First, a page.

Fanning the firestorm over Common Core State Standards is the fear that by adopting common standards, states are signing on to a national curriculum and thus undermining the decisions of local school boards and educators. But before going too far down that road, an important distinction needs to be made between standards — which outline what students should know and be able to do at each grade level — and curriculum — which is what happens day to day and week to week in classrooms. Standards remain constant, but curriculum can be altered year to year or classroom to classroom to ensure students are meeting the learning goals.
Let me illustrate with examples from three high-performing, high-poverty schools in three different states.
I asked them to share with me lessons they had developed to meet three of Common Core's reading and language arts standards, which say that fifth-graders should know how to:
• Use a dictionary and other reference materials.
• Identify the main ideas and supporting details of a text.
• Cite evidence to support an answer.
The first lesson, from George Hall Elementary in Mobile, Ala., is on the human circulatory system, part of a larger unit on major body systems, including the respiratory, excretory and reproductive systems. During the lesson, the teacher introduced particular terms the students would encounter in their reading, such as capillaries and white blood cells and asked the students to look up and record the definition of those terms in their science journals.
Students then read The Circulatory System, the fictional A Journey through the Digestive System with Max Axiom, and consulted other nonfiction books. At the end of the lesson, students were asked to describe the function of the circulatory system in three to five sentences, citing evidence from the texts.
The second is from Finlay Elementary in Miami and is part of a three-week literature unit on Hatchet, a story of wilderness survival. The teacher discussed the genre of realistic fiction with the students and then introduced vocabulary words such as hatchet, vibration and rudder. Students read along as the teacher read aloud, modeling fluent and expressive reading.
Every couple of chapters, they wrote an analysis of the main ideas of the chapters along with the supporting details and an analysis of how the chapters fit together. This unit was paired with an environmental unit they were doing in science that culminated with a field trip to Biscayne Bay, where students learned about the kind of conditions in which the Hatchet protagonist found himself.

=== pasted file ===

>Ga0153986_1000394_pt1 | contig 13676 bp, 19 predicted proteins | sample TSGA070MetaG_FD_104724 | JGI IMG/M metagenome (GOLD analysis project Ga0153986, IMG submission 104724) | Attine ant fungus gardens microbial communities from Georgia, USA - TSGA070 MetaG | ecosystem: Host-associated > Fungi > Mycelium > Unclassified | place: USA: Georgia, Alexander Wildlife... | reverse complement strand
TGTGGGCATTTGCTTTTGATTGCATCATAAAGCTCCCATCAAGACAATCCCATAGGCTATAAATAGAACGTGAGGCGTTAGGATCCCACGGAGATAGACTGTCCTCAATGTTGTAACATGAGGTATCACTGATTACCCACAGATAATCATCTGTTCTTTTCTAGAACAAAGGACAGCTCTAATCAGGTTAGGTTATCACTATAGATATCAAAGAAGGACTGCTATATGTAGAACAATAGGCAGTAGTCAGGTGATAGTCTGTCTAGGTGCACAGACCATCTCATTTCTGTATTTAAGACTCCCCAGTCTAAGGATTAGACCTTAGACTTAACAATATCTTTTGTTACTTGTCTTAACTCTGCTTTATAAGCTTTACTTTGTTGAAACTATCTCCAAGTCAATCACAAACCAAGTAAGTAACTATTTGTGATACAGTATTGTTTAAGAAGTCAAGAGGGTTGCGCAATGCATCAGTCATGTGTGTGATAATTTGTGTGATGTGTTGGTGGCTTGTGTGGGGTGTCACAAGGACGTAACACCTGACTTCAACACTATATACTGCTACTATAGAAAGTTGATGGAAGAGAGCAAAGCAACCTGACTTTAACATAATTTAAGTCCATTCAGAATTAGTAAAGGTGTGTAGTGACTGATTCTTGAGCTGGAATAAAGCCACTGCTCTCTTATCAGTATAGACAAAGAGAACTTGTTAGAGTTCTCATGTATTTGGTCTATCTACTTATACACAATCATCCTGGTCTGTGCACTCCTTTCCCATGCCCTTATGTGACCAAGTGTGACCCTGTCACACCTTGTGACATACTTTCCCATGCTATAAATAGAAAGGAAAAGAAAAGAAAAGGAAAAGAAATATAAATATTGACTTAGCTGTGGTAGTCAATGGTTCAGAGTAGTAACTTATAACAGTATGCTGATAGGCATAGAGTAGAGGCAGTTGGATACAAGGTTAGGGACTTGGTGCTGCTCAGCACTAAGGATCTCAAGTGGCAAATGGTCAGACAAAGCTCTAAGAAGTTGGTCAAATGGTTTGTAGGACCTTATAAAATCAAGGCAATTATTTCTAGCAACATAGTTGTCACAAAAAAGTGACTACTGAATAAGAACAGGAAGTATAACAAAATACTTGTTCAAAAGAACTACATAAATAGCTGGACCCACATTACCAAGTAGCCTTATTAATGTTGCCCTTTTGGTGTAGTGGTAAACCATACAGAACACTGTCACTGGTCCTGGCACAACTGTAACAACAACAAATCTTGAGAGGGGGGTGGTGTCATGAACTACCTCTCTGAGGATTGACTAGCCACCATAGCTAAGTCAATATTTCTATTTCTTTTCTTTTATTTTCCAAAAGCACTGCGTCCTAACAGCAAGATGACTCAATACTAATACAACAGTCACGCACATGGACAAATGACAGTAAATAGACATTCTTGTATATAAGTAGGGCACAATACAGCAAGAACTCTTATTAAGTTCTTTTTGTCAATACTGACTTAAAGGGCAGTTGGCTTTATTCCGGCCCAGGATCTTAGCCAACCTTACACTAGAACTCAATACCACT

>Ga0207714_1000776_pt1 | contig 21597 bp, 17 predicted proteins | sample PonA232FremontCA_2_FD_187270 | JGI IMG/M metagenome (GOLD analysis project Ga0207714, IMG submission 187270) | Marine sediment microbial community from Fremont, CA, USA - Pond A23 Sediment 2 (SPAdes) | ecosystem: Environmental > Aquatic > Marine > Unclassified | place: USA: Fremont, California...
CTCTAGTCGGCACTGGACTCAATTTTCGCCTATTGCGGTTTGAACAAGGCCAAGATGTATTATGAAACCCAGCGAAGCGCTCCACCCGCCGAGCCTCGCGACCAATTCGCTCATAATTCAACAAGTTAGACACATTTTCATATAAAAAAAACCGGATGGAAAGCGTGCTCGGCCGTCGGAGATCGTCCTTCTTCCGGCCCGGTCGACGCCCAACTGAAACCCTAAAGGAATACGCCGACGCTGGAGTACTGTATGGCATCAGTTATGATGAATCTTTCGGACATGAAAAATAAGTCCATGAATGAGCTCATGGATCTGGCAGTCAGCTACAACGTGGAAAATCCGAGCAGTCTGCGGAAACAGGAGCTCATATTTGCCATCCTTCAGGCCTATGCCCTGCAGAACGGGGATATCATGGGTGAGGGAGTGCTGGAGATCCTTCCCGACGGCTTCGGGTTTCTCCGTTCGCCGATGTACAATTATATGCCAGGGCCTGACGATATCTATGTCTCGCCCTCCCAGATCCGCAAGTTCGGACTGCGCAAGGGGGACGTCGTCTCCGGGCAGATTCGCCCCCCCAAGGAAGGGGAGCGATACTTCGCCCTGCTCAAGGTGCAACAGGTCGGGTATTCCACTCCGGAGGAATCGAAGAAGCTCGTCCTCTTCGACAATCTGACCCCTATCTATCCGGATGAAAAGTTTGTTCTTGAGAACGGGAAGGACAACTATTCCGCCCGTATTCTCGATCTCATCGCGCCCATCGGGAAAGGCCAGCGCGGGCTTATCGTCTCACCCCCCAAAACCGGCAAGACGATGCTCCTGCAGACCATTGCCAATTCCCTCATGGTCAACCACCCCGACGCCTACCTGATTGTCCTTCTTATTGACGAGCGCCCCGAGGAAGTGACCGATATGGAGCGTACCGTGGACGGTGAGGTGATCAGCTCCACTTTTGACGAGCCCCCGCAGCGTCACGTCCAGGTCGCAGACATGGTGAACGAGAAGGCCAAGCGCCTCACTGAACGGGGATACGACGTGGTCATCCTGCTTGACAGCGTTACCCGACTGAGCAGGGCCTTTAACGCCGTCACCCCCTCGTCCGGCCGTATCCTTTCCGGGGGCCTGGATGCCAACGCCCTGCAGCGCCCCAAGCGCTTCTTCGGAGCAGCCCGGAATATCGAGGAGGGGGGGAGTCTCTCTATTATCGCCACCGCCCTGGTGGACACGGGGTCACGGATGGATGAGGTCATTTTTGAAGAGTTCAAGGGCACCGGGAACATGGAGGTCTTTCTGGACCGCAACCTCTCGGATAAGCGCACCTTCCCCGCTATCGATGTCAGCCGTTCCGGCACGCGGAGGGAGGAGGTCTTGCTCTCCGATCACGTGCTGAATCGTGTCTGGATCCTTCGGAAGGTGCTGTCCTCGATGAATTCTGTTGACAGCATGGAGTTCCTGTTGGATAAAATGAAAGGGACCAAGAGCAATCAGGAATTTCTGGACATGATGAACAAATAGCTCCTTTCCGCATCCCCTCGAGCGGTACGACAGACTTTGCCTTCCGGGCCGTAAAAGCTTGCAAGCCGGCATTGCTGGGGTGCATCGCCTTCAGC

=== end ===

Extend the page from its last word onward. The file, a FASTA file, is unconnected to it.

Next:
The third is from De Queen Elementary in southwestern Arkansas and is part of a large interdisciplinary English and science unit on the environment that has as its core question, "Why is it important to protect and preserve the Earth?" Before the students read The River Ran Wild by Lynne Cherry, a nonfiction account of the pollution and subsequent restoration of the Nashua River, teachers introduced vocabulary that students would encounter, with a focus on multisyllabic words with prefixes, suffixes, root words, and inflectional endings such as industrial and migration.
After reading the book, they read about the Dust Bowl, which helped bring about the Great Depression, and other environmental effects of industry and farming. Students were then asked to write essays using complex sentences about Marion Stoddart, the woman who sparked the restoration of the Northeast's Nashua River in the 1960s.
This is just a taste of these lessons, which are much more nuanced and sophisticated than there is room to describe. And I should note that these are not the only lessons designed to help students meet those standards; kids don't learn complicated skills from one lesson.
But the point is that Common Core standards merely provide goals or benchmarks for learning to be filled by science, history and literature lessons — all determined by local educators.
The idea behind the standards, which are in place in 43 states, is that no matter where students live or what their life circumstances may be, they should all have to meet the same expectations for learning — such as being able to use a dictionary and cite evidence from a text. Those common expectations can be met in a whole variety of ways, leaving all the most important decisions about curriculum, lessons and classroom activities in the hands of local schools and districts.
But by having a common set of expectations to measure their decisions against, school boards and educators will have a lot more information about how well they are serving all their students. That doesn't undermine them; it supports them.
Karin Chenoweth is writer in residence at the Education Trust, a national education advocacy organization, and author of "How It's Being Done: Urgent Lessons from Unexpected Schools."
© 2014 Karin Chenoweth. Distributed by MCT Information Services